Zhovkva

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Żółkiew redirects here. For another place uysed to be named Żółkiew, see Żółkiewka, Lublin Voivodeship
Zhovkva
Жовква
Zhovkva main market square
Zhovkva main market square
Flag of Zhovkva
Flag
Coat of arms of Zhovkva
Coat of arms
Zhovkva is located in Ukraine
Zhovkva
Zhovkva
Location of Zhovkva
Coordinates: 50°4′0″N 23°58′0″E / 50.06667°N 23.96667°E / 50.06667; 23.96667Coordinates: 50°4′0″N 23°58′0″E / 50.06667°N 23.96667°E / 50.06667; 23.96667
Country
Oblast
Raion
Ukraine
Lviv Oblast
Zhovkivskyi Raion
Founded 1597
City rights 1603
Area
 • Total 7.64 km2 (2.95 sq mi)
Population
 • Total 13,316
 • Density 1,742/km2 (4,510/sq mi)
Postal code 80300—80304
Area code(s) +380 3252
Sister cities Kraśnik
Church of St. Lawrence
Synagogue, one of the few examples of Renaissance Jewish architecture

Zhovkva (Ukrainian: Жовква, Ukrainian pronunciation: [ˈʐɔv̥kva]; Russian: Жо́лква; Polish: Żółkiew; Yiddish: Zholkva) is a city in the Lviv Oblast (province) of western Ukraine, north of Lviv. It is the administrative center of the Zhovkivskyi Raion (district). The current estimated population is 13,500.

History[edit]

The site of Zhovkva has been inhabited since the 14th century.[citation needed] Zhovkva was founded in 1594 as a private fortified town by the Polish nobleman Stanisław Żółkiewski, and, like Zamość, was built on an ideal Renessaince city plan. Due to its strategic location at the intersection of important trade routes, the town prospered.[1]

In the 17th century, it became the royal residence for King John III Sobieski of Poland, and a hub of religious life, arts and commerce.[1] From its earliest days, the population was a mix of Poles, Ukrainians and Jews. Landmark buildings include a fortress-like synagogue, churches and monasteries.[1]

From the first partition of Poland in 1772 until 1918, the town (named ŻÓŁKIEW) was part of the Austrian monarchy (Austria side after the compromise of 1867), head of the district with the same name, one of the 78 Bezirkshauptmannschaften in Austrian Galicia province (Crown land) in 1900.[2]

The fate of this province was then disputed between Poland and Russia, until the Peace of Riga in 1921, attributing Galicia to the Second Polish Republic.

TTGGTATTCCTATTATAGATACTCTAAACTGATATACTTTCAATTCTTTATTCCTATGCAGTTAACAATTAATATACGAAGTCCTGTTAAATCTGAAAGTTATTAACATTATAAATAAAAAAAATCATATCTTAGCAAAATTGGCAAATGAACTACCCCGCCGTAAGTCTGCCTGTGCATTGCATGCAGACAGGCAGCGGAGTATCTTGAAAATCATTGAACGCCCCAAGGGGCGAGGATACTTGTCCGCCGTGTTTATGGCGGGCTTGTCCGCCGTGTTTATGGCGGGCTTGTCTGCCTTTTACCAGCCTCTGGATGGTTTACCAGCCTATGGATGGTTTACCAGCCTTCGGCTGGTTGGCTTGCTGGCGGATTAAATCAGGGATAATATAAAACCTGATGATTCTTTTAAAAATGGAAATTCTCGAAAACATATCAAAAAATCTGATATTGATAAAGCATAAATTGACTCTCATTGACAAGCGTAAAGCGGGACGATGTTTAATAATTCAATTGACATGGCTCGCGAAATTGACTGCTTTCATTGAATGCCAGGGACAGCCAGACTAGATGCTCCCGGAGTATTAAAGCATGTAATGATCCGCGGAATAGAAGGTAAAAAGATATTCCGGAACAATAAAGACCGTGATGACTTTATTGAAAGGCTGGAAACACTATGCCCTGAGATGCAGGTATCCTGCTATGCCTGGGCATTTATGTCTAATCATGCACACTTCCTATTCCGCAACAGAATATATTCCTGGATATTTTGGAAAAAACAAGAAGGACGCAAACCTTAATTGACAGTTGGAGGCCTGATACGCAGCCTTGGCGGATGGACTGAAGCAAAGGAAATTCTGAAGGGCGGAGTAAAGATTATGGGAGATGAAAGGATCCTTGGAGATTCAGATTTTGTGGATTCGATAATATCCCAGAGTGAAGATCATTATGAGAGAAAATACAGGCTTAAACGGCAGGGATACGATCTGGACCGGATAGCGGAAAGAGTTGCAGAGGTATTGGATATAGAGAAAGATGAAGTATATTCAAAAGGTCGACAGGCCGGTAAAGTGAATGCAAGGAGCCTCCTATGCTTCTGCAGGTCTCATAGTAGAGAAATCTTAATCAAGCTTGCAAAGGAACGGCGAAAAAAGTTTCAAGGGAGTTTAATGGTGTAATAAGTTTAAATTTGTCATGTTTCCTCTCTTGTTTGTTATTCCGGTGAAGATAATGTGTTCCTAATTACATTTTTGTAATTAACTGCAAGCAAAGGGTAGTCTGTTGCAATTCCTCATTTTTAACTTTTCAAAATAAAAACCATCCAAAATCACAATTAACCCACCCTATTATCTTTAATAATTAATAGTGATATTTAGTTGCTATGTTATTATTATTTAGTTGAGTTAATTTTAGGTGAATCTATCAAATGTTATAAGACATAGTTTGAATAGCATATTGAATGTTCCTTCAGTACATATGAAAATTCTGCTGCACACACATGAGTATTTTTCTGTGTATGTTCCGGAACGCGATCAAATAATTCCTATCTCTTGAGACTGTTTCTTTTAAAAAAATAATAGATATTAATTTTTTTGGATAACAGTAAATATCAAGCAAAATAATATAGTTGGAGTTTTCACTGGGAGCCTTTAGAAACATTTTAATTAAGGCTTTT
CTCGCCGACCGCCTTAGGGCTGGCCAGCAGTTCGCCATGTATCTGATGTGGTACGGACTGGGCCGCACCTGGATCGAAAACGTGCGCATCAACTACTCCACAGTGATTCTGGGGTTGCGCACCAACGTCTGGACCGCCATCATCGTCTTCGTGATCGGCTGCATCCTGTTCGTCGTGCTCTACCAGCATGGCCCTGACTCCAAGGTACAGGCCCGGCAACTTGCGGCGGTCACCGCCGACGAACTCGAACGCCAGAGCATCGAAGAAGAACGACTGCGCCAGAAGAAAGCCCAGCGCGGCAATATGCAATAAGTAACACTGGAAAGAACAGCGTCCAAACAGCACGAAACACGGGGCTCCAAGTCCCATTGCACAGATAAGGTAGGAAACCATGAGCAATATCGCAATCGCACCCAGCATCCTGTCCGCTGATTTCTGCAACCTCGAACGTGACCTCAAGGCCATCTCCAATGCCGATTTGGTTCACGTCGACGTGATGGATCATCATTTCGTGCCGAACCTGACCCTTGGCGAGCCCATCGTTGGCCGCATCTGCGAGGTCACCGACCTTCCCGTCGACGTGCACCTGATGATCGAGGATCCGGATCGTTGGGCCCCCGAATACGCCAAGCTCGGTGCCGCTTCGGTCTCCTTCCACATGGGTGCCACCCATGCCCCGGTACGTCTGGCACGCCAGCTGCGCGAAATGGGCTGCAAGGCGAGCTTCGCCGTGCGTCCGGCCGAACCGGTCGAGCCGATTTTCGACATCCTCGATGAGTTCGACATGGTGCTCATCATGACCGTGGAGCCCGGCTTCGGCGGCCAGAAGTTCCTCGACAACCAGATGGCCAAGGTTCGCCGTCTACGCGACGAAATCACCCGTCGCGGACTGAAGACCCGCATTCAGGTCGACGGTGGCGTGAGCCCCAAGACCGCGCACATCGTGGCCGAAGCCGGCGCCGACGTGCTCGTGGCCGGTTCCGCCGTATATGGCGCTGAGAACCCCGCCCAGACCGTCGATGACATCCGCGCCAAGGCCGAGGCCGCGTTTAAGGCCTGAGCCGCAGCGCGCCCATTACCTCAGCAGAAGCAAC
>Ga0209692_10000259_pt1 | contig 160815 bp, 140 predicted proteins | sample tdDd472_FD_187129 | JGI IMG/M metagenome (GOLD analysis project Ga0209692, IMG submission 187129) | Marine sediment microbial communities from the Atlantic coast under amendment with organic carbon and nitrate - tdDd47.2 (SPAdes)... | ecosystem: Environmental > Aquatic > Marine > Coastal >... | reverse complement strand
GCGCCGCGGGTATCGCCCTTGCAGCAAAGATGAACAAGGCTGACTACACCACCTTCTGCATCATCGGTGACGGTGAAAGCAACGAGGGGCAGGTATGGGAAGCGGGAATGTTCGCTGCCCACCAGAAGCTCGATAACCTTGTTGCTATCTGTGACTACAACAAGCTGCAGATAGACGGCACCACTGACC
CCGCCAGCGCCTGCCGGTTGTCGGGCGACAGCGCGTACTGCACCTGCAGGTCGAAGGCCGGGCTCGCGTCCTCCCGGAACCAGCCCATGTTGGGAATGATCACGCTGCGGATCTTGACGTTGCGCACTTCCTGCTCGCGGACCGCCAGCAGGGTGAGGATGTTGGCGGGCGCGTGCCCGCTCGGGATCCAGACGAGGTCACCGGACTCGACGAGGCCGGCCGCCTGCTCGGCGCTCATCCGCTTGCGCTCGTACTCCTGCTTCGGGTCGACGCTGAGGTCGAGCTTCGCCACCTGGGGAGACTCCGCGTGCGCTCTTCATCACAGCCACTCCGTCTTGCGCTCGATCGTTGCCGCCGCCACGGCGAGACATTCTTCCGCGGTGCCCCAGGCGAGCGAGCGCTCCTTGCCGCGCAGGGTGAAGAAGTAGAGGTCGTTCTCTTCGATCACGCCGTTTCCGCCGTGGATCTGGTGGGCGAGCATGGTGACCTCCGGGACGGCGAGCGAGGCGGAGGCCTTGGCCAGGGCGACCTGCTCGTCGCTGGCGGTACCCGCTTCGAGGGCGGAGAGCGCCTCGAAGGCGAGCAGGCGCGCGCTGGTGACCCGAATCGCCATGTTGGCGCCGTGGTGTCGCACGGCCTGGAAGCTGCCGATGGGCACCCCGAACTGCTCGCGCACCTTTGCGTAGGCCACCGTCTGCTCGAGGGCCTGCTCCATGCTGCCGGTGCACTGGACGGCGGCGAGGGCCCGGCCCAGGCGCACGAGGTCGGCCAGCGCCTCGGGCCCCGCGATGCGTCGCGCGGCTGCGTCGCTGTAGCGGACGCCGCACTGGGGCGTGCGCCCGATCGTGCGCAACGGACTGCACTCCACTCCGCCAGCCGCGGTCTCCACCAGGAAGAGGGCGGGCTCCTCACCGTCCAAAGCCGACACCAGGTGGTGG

Before World War II, the town's 4,500 Jews accounted for nearly half the population, but few survived the Holocaust. The synagogue was blown up by the Nazis in 1941, leaving only the outside walls. In 2000, the building was declared one of the world's most endangered sites by the World Monuments Fund.[1] A restoration campaign began in 2001, supported by WMF's Jewish Heritage Program and other sources, which is ongoing.

In 1939, Zhovkva, together with the rest of Western Ukraine, was ceded to the Soviet Union further to the Molotov–Ribbentrop Pact and became a part of Ukrainian Soviet Socialist Republic in 1944. In 1951 the town was renamed Nesterov after the World War I aviator Pyotr Nesterov who became the first to perform aerial ramming in the history of aviation near Zhovkva. The aerial ramming was fatal to both parties. The name Zhovkva was restored in 1992.

Sights[edit]

The Collegiate Church of St. Lawrence, a domed church from the 17th century built by the Italian architect and mason Paweł Szczęśliwy ("Paolo the Lucky"), was turned into a warehouse under Soviet rule. After Ukraine declared independence in the early 1990s, the church was restored.[1]

The town center of Zhovkva was declared a heritage site in 1994, and restoration work is now under way.[1] Zhovkva Castle, the town's oldest and largest building, is being converted into a culture and conference hall.[1]

Treasures[edit]

  • Relics of Saint Parthenius, 3rd-century Christian martyr from Rome, whose relics were moved to Zhovkva in 1784. They are kept at the local Church of Holy Heart of Jesus, run by Ukrainian Greek-Catholic monks of the Basilian order.

Notable residents[edit]

References[edit]

  1. ^ a b c d e f g Ruth Ellen Gruber. "For a fortress town, a second renaissance." January 12, 2009. The New York Times. Retrieved on 2013-03-29.
  2. ^ Die postalischen Abstempelungen auf den österreichischen Postwertzeichen-Ausgaben 1867, 1883 und 1890, Wilhelm KLEIN, 1967

External links[edit]

Media related to Zhovkva at Wikimedia Commons